Canadian company suspends delivery of aircraft engines used on Turkish military drones

A Canadian vehicle manufacturer hassuspended the delivery of aircraft engines to Turkey following reports that some of its engines are being used on Turkish combat drones deployed by ally Azerbaijan in its conflict against Armenia over the disputed region of Nagorno-Karabakh, Canadian broadcaster CBC reported on Sunday.

Bombardier Recreational Products (BRP) says it became aware late last week that some of the recreational aircraft engines produced by Rotax - the company’s Austrian subsidiary - are being used on the Turkish-made Bayraktar TB2 drone, it said.

Earlier this month, Canada suspended arms exports to Turkey as it investigates the use of Canadian technology in the conflict between Azerbaijan and Armenia, following a probe into allegations that Azeri forces have been using Canadian weapons technologies originally exported to Turkey.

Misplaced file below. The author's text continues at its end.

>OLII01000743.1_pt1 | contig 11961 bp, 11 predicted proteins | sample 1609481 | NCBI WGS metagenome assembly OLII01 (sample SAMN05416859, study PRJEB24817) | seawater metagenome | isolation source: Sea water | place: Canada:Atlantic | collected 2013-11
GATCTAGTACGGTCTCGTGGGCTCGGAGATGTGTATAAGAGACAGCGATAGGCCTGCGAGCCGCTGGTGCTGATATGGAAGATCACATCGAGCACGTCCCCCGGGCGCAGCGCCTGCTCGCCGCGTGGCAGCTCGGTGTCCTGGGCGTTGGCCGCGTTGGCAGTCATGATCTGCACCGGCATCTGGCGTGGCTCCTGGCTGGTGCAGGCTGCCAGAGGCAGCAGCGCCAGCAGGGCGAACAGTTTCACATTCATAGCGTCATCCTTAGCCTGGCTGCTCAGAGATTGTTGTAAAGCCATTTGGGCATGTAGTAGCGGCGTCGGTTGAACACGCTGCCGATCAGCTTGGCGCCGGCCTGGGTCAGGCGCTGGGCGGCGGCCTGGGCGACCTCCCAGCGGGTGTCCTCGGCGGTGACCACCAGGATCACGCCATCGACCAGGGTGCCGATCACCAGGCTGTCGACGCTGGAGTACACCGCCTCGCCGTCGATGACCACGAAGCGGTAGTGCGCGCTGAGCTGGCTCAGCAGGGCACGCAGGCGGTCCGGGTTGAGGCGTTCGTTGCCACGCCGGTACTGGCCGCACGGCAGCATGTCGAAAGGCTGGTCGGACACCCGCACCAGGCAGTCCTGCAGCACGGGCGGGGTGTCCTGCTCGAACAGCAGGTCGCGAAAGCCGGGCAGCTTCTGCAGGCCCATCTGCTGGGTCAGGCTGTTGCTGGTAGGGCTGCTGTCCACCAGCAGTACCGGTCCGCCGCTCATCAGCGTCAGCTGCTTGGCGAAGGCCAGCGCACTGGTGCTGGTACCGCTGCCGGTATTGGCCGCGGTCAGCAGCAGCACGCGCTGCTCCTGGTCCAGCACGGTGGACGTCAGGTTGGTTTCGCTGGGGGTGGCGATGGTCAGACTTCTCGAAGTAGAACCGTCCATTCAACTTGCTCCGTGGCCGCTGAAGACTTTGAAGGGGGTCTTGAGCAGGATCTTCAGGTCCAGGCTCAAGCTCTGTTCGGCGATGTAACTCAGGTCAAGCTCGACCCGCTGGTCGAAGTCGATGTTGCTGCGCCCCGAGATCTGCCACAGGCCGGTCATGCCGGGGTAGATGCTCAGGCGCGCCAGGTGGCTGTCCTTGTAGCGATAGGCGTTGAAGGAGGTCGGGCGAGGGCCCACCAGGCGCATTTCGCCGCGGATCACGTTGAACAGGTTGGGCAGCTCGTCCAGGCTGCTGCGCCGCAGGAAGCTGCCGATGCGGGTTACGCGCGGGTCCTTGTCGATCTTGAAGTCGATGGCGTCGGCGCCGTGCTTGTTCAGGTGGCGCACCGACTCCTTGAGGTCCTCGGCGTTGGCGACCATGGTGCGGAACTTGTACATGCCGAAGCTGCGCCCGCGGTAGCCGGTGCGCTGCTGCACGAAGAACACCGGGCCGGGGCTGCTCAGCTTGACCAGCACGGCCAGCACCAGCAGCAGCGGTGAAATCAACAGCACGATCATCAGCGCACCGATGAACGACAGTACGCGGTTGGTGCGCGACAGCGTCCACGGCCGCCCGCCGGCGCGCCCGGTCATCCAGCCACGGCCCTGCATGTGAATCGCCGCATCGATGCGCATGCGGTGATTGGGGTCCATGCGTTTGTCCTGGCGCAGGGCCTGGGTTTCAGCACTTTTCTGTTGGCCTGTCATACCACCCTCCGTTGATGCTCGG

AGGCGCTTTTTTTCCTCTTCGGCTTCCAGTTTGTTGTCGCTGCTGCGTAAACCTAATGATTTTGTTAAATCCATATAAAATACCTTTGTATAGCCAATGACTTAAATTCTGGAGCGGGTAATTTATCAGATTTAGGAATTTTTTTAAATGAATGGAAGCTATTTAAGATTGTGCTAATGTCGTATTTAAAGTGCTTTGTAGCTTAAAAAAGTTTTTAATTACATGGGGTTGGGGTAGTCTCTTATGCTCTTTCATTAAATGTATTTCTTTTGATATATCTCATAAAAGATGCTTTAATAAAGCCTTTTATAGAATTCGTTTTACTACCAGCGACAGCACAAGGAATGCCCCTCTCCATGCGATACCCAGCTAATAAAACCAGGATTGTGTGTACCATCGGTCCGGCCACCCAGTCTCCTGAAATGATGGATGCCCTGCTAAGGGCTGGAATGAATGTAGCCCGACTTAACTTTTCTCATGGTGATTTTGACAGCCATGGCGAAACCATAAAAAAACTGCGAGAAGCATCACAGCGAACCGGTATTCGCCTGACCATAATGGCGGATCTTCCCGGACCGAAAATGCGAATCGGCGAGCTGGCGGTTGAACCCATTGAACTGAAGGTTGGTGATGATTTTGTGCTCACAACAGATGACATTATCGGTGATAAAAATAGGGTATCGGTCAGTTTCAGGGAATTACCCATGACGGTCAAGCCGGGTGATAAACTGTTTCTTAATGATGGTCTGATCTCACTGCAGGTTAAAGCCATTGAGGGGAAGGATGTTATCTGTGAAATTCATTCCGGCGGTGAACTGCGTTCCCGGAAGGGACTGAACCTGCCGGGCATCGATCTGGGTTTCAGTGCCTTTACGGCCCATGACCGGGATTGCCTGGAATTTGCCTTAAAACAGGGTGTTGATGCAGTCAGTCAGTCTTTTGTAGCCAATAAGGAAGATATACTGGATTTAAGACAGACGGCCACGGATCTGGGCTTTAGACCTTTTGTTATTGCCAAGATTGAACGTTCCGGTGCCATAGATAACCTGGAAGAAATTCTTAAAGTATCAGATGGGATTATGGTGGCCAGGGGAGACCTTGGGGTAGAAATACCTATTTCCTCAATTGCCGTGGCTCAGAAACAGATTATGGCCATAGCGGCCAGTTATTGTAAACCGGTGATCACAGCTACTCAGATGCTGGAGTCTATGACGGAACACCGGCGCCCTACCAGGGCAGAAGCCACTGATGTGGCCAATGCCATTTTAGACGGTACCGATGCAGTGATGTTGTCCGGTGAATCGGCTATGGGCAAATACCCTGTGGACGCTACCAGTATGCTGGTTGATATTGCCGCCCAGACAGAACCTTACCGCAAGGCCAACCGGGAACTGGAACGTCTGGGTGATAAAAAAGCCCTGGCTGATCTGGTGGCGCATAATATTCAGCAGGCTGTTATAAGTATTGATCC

"We have recently been made aware that some Rotax engines are currently used in military UAVs, and have started a thorough investigation immediately," CBC cited Martin Langelier, BPR's senior vice president and the company's spokesperson, as telling Radio Canada International.

In the meantime, the company is suspending delivery of aircraft engines in countries with "unclear usage," Langelier said.

Turkey, a key ally of Baku with close cultural and linguistic ties with Azerbaijan, has thrown its full support behind the country while calling on Armenia to give up its “aggression” after heavy fighting erupted in Azerbaijan's breakaway region of Nagorno-Karabakh late September.

https://www.cbc.ca/news/politics/turkey-armenia-azerbaijan-drones-bombardier-1.5775350